On 8 December 2023, His Honour Judge Hedley dismissed a claim against Drax Energy Solutions Limited (‘Drax’) in which the claimant alleged it had paid undisclosed commissions to its broker.
Whilst the Judge dismissed the claim the decision will no doubt cause energy suppliers concern given the Judge’s findings on the evidence and is unlikely to stem the rising tide of similar cases being brought by business of various sizes in England and Wales.
The claimant was a business operating as a bowls club in Leicester. It alleged that electricity supplier, Drax, had paid secret commissions to the broker that it had instructed to arrange its energy contract, a firm called The Energy Checking Company Limited (“ECC”).
The club argued that commission was paid secretly without the business’s informed consent making Drax liable to the claimant for procuring a breach of the broker’s duty to act in its best interest as a fiduciary.
The claimant sought the repayment of the commissions which amounted to just over £18,400.
Judge Hedley accepted that the engagement by the club of ECC quite plainly gave rise to a fiduciary relationship between them, going on to add, ‘In my judgment the Club was reposing trust and confidence in ECC to negotiate the best deal it could.’
However, the Judge found that it was not necessary for ECC to disclose the amount of commission which was to be paid by Drax. ECC had therefore not failed to obtain informed consent and therefore, had not breached its duty. These findings meant that in law the supplier was not liable for procuring a breach and therefore the Judge dismissed the case against Drax for repayment of the commission.
The Court firstly heard the evidence of Harold Palmer, a voluntary company secretary of the bowls club. Mr Palmer informed the court that he was not aware that the club was paying commission and was not well versed in the workings of the energy market. Mr Palmer did struggle to recall specific matters as the contracts had been agreed several years prior but was acknowledged by the Judge as being an honest witness doing his best to assist the court.
The Court then heard evidence from Drax’s Customer Sales and Marketing Director, Paul Miller, who explained to the court that Drax had a longstanding relationship with ECC and had entered into a brokerage agreement with ECC in 2016. Under the agreement ECC warranted that they would introduce electricity customers to Drax to provide quotations for the supply of electricity to customers that had already agreed to pay a commission.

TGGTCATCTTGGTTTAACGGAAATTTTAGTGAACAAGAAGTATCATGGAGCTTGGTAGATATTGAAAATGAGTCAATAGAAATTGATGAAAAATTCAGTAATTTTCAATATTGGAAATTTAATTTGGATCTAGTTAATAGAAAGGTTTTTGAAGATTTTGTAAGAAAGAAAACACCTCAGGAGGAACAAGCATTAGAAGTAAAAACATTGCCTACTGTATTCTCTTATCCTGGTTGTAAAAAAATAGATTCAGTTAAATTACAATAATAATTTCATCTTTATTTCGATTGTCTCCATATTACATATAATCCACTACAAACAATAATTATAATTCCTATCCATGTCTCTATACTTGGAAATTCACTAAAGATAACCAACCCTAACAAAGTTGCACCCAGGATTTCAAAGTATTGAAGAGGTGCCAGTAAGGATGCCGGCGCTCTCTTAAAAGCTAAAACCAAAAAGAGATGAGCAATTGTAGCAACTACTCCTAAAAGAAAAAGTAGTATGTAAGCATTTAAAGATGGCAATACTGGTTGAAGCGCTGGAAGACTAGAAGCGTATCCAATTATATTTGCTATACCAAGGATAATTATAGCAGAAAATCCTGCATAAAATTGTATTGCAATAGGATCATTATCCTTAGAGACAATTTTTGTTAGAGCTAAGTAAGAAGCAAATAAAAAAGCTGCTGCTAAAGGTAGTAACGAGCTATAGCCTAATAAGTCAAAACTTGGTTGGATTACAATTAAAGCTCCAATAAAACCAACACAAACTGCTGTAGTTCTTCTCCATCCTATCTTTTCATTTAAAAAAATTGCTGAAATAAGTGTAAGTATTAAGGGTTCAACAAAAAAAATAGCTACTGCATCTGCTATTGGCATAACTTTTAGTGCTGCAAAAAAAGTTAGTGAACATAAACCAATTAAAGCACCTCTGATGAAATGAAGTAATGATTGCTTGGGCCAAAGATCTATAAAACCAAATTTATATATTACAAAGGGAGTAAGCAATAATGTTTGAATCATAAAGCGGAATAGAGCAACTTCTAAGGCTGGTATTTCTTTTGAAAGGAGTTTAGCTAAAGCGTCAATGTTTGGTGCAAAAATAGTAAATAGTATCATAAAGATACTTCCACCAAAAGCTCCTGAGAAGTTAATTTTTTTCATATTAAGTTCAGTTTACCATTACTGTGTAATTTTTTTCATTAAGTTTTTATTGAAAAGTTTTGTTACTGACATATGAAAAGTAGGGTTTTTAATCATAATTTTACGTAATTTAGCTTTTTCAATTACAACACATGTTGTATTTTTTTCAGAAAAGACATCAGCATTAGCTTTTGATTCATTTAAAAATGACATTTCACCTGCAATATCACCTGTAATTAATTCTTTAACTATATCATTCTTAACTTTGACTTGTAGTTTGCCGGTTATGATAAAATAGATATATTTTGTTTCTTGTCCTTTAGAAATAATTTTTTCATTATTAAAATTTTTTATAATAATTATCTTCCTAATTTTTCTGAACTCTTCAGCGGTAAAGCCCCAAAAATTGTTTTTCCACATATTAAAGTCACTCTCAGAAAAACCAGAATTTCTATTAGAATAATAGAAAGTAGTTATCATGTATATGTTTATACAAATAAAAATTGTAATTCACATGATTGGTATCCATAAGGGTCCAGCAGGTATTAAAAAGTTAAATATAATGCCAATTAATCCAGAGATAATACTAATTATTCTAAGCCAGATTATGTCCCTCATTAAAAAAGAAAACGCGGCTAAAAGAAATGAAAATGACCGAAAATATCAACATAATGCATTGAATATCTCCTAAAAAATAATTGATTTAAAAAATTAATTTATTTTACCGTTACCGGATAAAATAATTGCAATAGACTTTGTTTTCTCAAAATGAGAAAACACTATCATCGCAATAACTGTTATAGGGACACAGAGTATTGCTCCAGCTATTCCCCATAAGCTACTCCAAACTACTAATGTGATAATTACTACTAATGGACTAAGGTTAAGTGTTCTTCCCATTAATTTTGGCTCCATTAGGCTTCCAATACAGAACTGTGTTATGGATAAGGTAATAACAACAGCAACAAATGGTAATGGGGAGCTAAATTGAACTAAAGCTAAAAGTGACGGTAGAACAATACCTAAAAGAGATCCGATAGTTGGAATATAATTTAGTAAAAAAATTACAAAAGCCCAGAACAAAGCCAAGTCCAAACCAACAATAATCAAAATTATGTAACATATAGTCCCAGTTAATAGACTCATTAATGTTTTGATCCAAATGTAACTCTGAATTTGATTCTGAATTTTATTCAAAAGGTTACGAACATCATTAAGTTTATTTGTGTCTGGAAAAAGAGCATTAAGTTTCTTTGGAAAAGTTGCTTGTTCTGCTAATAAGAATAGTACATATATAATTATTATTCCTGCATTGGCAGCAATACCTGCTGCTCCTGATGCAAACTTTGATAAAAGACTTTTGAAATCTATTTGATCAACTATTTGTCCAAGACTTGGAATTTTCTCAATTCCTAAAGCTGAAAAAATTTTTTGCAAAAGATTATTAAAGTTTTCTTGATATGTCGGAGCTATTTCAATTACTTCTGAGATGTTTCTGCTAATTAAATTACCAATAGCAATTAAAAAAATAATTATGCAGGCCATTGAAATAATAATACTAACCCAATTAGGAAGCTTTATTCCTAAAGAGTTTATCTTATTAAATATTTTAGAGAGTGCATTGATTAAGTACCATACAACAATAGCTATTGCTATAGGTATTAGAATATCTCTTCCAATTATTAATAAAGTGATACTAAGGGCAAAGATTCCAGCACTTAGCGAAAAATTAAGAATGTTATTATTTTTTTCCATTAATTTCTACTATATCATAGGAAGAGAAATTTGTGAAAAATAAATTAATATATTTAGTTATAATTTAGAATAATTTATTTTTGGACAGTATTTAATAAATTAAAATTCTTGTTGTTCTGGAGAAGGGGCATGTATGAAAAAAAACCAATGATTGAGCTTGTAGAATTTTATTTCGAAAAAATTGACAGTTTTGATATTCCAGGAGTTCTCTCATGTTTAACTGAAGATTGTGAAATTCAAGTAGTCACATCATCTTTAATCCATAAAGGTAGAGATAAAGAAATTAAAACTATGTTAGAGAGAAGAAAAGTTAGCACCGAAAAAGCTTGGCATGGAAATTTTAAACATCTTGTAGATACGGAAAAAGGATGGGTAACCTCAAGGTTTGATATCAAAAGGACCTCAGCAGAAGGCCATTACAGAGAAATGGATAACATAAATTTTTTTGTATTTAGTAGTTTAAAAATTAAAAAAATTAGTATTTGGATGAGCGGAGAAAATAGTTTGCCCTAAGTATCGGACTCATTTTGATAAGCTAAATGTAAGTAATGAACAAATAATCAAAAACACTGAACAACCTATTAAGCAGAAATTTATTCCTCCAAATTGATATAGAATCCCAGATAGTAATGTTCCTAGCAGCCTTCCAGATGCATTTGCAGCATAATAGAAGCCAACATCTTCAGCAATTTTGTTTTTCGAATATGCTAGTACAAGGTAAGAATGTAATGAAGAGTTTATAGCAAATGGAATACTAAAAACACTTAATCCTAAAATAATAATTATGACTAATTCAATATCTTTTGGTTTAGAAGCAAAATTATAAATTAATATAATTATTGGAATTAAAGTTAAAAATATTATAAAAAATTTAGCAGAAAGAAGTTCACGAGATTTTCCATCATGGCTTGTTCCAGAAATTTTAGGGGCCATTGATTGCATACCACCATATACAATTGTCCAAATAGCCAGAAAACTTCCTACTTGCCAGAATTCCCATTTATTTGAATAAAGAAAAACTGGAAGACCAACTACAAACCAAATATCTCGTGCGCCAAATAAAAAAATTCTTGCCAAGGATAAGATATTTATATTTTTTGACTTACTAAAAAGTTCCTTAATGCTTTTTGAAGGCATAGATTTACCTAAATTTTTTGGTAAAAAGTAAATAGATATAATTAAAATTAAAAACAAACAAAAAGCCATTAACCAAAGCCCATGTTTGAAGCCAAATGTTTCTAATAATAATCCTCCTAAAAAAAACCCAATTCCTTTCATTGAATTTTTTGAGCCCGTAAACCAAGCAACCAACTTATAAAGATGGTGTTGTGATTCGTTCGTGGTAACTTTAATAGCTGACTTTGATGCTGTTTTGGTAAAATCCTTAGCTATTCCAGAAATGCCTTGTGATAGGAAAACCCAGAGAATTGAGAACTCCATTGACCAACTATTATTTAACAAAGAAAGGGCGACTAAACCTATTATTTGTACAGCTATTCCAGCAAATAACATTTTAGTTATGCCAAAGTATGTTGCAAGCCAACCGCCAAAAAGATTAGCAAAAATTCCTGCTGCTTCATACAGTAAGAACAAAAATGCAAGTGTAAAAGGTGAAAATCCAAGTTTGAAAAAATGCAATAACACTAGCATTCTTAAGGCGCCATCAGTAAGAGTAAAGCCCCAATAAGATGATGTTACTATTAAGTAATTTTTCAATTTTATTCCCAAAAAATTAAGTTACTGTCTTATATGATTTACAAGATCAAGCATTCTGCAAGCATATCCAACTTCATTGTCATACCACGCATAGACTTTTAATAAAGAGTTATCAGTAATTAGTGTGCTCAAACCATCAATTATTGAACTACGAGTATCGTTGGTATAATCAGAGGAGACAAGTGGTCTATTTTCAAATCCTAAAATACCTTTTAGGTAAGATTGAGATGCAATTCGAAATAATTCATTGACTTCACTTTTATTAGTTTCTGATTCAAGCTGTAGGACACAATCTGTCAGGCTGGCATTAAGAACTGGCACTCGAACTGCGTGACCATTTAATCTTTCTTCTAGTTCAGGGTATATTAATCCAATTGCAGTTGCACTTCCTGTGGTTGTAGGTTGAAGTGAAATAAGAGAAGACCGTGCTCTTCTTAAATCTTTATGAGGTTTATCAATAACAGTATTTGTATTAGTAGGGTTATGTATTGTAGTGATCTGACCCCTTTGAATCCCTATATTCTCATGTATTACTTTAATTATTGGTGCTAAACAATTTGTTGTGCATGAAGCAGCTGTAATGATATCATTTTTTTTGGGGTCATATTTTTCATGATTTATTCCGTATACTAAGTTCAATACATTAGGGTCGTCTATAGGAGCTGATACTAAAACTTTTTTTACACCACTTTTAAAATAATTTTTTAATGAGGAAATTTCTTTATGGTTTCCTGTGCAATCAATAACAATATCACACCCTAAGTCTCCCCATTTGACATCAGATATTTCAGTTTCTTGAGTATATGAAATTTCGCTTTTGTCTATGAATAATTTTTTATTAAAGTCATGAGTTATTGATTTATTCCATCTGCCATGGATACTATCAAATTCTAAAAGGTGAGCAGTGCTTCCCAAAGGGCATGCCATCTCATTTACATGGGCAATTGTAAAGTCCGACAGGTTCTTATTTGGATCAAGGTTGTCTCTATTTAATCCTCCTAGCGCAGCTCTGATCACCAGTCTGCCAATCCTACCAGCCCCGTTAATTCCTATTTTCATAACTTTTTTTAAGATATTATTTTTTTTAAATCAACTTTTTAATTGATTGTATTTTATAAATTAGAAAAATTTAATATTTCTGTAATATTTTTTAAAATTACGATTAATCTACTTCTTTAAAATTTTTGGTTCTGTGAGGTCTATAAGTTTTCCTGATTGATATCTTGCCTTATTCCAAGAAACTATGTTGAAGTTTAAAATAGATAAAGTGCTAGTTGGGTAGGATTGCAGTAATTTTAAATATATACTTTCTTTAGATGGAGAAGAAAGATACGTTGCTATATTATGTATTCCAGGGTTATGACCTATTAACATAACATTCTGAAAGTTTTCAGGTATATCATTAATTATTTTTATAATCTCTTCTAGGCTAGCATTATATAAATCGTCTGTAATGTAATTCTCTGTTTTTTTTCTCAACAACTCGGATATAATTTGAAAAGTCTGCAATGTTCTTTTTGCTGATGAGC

Despite this, Mr Miller in his oral evidence, acknowledged that acceptance checklist document by which Drax monitored ECC did not include any reference to commission charges or any information to suggest that the customer was aware of those charges.
It was clear from the evidence that Drax had no interest or involvement in setting the broker’s commission and that it made little attempt to ensure that the commission figure was disclosed by ECC to its customer.
Mr Palmer was therefore unaware that prior to the contract being concluded, the broker had added 3.55 pence for each kilowatt hour of energy used to pay its commission. This resulted in commission being payable to the broker of £18,414,46. This commission uplift represents 37% of the contract price for the daytime energy rate and 45.8% of the night rate. The Judge accepted that the club was not aware of the rate of commission it was agreeing to.
Having heard the evidence the Judge was satisfied that the broker owed a duty of trust and confidence to the business. The Judge went on to consider the level of disclosure required by the broker and concluded that it was not within the scope of the broker’s duties to inform the business of the commission.
The Judge concluded that the club could have been expected to ask questions about commission saying Mr Palmer could have checked the OFGEM website or asked ECC or Drax commenting that, ‘Those who run Clubs and small businesses have to be on their guard and should be alive to the possibility if a conflict of interest in these circumstances.’ This is despite ECC acting as its fiduciary.
The Judge’s decision seems surprising given his findings on the facts. Having found that there was a fiduciary relationship, and that EEC was negotiating to be paid a commission in circumstances where the claimant was not being made aware of the amount of the commission, it would be expected that the burden of proving full disclosure would be firmly on ECC.
The position is all the more surprising given the finding that Mr Palmer was, ‘..not well-versed in the workings of the energy supply market ..’. Indeed, there was no evidence in the case that established the existence of a customary practice of energy brokers being paid commissions that the club was or should have been aware of.
The level of the commission also appears egregious on the face of it and very unlikely to have been agreed by the club had it been disclosed particularly had the club understood that ECC was effectively setting its own commission and therefore patently not securing the best deal as it had agreed to do.
It remains to be seen how the Courts will resolve issues in future cases. What is clear from this decision is that brokers operating a similar business model are likely to be found to owe businesses a duty to act in their best interests. Questions of client sophistication and informed consent will no doubt continue to be fought out before the Courts in individual cases particularly until there is some guidance from the higher Courts.